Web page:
What credentials will I need?

For adding your MySQL database, you will need the following information:

  • – Database Name
  • – Database Hostname or IP
  • – MySQL Username
  • – MySQL Password
  • – MySQL Port (Typically 3306)

If you are tunneling through SSH, you will also need the following information:

  • – SSH Username
  • – SSH Password
  • – SSP Port (Typically 22)

For MS-SQL databases, you will need the following information:

  • – Database Name
  • – Database Hostname or IP
  • – MS-SQL Username
  • – MS-SQL Password
  • – MS-SQL Port (Typically 1433)

Will I need to whitelist any IP addresses?

Yes, you will need to whitelist the following IP addresses:

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What types of databases does CodeGuard back up?

At this time, CodeGuard is compatible with MySQL and MS-SQL databases.

There are different types of MySQL database storage engines such as MyISAM and InnoDB, and CodeGuard is compatible with all of them.

CodeGuard can also back up a MariaDB database. MariaDB is a community-developed fork of MySQL that has intentions of continuing high compatibility with MySQL databases. Because of this compatibility, CodeGuard backups work well with MariaDB databases.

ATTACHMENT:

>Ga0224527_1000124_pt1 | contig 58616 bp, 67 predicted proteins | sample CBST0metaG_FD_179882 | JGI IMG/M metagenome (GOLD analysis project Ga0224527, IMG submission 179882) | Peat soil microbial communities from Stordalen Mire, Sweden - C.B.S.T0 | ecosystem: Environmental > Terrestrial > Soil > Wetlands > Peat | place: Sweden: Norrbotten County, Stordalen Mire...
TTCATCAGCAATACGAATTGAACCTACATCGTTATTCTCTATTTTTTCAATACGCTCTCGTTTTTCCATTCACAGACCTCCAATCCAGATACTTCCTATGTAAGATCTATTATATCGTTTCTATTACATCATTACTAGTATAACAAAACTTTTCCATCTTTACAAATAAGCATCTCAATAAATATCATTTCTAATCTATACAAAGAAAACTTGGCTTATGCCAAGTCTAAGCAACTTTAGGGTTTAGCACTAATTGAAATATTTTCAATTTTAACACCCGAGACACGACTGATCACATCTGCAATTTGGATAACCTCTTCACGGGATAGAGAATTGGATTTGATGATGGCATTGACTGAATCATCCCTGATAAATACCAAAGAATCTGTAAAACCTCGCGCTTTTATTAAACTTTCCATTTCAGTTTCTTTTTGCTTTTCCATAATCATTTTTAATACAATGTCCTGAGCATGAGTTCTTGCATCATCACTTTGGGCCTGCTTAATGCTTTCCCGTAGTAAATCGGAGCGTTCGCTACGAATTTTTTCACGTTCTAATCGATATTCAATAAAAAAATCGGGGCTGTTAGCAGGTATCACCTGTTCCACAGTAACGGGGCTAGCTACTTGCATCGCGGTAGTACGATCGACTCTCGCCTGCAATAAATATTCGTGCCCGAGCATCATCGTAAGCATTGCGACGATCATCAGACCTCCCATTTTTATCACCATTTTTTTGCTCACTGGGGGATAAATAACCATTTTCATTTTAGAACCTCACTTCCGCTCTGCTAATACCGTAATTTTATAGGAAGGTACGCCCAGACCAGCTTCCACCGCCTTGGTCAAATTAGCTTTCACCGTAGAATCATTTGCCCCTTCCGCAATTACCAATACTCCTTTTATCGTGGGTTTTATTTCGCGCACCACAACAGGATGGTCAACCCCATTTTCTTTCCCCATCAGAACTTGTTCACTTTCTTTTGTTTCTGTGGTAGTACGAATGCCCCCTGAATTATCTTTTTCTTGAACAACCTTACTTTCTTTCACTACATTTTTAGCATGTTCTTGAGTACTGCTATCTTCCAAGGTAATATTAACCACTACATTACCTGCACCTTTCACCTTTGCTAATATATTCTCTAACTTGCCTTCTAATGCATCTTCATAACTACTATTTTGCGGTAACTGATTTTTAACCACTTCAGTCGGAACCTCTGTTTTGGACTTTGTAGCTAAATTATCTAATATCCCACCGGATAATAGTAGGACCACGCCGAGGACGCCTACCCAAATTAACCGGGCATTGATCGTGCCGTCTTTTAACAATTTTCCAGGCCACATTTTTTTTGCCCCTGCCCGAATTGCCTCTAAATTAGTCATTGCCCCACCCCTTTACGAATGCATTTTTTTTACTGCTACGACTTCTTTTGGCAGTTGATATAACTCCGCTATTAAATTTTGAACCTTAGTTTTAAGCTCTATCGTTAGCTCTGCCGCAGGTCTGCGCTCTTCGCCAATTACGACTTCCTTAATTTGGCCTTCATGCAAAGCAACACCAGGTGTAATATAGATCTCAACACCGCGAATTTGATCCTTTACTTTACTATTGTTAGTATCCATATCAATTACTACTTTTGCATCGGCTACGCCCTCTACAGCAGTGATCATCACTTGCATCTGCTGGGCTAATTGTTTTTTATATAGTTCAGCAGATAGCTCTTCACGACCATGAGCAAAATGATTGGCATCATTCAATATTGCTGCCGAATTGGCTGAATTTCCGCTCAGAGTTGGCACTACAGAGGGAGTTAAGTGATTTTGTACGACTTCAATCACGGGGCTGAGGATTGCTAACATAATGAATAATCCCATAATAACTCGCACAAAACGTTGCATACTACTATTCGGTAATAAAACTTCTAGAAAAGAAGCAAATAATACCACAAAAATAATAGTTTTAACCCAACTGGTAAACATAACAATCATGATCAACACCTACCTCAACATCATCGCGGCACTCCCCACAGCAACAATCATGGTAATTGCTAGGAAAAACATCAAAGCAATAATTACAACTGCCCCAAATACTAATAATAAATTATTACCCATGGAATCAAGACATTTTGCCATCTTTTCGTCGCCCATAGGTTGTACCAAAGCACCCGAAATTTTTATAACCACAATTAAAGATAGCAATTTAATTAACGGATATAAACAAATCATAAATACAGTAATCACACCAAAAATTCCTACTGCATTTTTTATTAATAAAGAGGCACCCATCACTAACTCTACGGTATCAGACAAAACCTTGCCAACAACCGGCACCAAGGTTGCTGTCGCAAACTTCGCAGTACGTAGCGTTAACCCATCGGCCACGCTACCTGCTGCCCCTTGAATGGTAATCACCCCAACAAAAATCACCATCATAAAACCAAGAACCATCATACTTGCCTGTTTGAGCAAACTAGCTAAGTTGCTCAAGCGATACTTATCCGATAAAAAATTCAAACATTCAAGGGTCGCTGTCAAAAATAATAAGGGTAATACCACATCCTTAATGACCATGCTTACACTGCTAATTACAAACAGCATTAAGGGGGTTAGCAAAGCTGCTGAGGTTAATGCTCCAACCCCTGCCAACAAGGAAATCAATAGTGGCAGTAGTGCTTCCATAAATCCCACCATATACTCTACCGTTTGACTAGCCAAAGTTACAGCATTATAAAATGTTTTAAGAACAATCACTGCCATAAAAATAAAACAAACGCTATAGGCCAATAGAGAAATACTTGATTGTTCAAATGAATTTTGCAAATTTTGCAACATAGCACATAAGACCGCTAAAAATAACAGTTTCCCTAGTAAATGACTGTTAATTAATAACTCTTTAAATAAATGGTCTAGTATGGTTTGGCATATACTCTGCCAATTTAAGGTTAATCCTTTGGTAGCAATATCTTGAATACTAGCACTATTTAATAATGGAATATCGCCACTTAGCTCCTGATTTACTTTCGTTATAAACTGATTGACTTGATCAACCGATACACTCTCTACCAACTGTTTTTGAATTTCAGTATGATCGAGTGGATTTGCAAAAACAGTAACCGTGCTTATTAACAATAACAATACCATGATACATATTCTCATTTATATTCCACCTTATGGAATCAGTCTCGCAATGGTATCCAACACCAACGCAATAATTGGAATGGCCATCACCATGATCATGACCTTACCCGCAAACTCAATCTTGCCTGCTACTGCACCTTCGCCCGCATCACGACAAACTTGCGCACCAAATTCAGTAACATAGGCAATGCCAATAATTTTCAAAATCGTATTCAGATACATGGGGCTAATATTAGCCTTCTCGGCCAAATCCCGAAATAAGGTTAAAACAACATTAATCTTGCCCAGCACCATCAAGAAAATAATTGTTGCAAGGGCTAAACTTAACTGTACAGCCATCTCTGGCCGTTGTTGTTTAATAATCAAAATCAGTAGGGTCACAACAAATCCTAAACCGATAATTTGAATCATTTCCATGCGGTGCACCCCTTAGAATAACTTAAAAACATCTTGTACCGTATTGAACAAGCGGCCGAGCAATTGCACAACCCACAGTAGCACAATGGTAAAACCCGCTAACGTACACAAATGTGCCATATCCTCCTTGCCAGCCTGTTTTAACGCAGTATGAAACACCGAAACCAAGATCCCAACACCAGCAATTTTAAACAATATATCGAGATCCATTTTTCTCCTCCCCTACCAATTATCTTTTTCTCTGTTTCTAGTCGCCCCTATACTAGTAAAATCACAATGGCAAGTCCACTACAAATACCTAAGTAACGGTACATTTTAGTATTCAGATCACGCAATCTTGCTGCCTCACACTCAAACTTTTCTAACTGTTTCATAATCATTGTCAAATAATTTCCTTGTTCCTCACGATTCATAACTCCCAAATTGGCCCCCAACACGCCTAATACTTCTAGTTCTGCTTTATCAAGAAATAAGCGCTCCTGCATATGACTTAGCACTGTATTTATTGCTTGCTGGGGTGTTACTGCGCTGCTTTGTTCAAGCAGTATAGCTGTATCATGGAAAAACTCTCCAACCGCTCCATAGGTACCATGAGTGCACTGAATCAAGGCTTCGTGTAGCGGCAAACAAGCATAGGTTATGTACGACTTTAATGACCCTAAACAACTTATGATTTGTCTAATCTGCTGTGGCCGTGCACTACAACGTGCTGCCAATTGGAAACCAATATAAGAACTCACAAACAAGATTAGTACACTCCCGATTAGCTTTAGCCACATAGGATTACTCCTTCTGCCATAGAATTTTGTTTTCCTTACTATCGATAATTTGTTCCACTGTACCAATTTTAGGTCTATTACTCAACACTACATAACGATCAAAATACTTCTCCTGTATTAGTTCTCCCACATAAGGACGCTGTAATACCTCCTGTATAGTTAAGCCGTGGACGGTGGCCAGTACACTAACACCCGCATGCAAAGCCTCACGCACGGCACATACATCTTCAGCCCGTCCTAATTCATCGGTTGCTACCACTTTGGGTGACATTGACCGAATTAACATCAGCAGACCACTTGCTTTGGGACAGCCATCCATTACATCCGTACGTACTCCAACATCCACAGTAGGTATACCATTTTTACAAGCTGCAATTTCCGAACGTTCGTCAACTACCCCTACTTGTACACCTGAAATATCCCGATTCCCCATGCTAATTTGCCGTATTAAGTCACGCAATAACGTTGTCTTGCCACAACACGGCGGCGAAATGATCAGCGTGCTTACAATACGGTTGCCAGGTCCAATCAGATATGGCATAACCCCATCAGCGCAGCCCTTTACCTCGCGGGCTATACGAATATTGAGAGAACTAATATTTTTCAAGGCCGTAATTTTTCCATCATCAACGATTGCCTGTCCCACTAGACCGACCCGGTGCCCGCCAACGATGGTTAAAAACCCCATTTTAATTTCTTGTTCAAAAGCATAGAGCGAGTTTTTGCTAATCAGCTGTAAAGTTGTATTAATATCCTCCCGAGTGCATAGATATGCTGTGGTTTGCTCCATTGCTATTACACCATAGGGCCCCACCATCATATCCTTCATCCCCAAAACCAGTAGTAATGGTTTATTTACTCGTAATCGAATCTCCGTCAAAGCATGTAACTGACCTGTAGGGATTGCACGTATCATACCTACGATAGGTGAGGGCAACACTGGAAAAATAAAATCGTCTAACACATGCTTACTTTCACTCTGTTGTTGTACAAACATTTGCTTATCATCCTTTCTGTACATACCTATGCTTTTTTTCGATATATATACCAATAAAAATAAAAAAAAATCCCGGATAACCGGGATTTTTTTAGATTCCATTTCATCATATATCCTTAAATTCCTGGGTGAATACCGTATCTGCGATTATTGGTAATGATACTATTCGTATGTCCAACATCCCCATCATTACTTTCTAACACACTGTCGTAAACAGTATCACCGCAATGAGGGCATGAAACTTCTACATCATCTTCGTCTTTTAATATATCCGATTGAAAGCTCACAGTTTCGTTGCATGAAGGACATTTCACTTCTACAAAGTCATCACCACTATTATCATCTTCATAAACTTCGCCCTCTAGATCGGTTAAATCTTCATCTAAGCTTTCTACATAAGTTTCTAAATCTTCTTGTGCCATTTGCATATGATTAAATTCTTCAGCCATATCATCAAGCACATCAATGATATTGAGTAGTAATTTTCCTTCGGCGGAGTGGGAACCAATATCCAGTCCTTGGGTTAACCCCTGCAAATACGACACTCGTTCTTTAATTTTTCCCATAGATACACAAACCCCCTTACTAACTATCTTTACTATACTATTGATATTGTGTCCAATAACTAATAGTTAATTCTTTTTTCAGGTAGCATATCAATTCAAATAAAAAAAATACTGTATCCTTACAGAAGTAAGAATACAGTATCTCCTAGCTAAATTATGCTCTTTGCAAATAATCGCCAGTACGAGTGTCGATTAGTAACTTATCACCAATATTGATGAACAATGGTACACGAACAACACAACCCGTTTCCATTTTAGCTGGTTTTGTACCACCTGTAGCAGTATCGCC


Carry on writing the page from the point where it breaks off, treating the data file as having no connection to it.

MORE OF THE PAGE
A few common database types that CodeGuard is not compatible with at this time are PostgreSQL, SQLite, and MongoDB.

Connections to MySQL databases are available through direct MySQL connections or by tunneling over SSH, and direct MS-SQL connections are available for MS-SQL databases.

Is my database locked during backup?

CodeGuard does not explicitly lock database rows or tables at any time during the backup process.

For databases using modern storage systems like InnoDB, backups are performed using a single transaction. This allows for backup consistency while avoiding any lock or contention issues. As a result, this process will not impact the operation of your database.

However, if you have large tables using the legacy MyISAM storage engine, that could lead to undesirable behavior. Since MyISAM does not support transactions and enforces table-level locking for read operations, write and update requests to a table may be delayed while the data export is occurring. In the case of a very large table, they could be delayed for several minutes, giving the appearance that the database or application has become unresponsive.

The CodeGuard database backup process uses the industry-standard mysqldump tool to export your database content.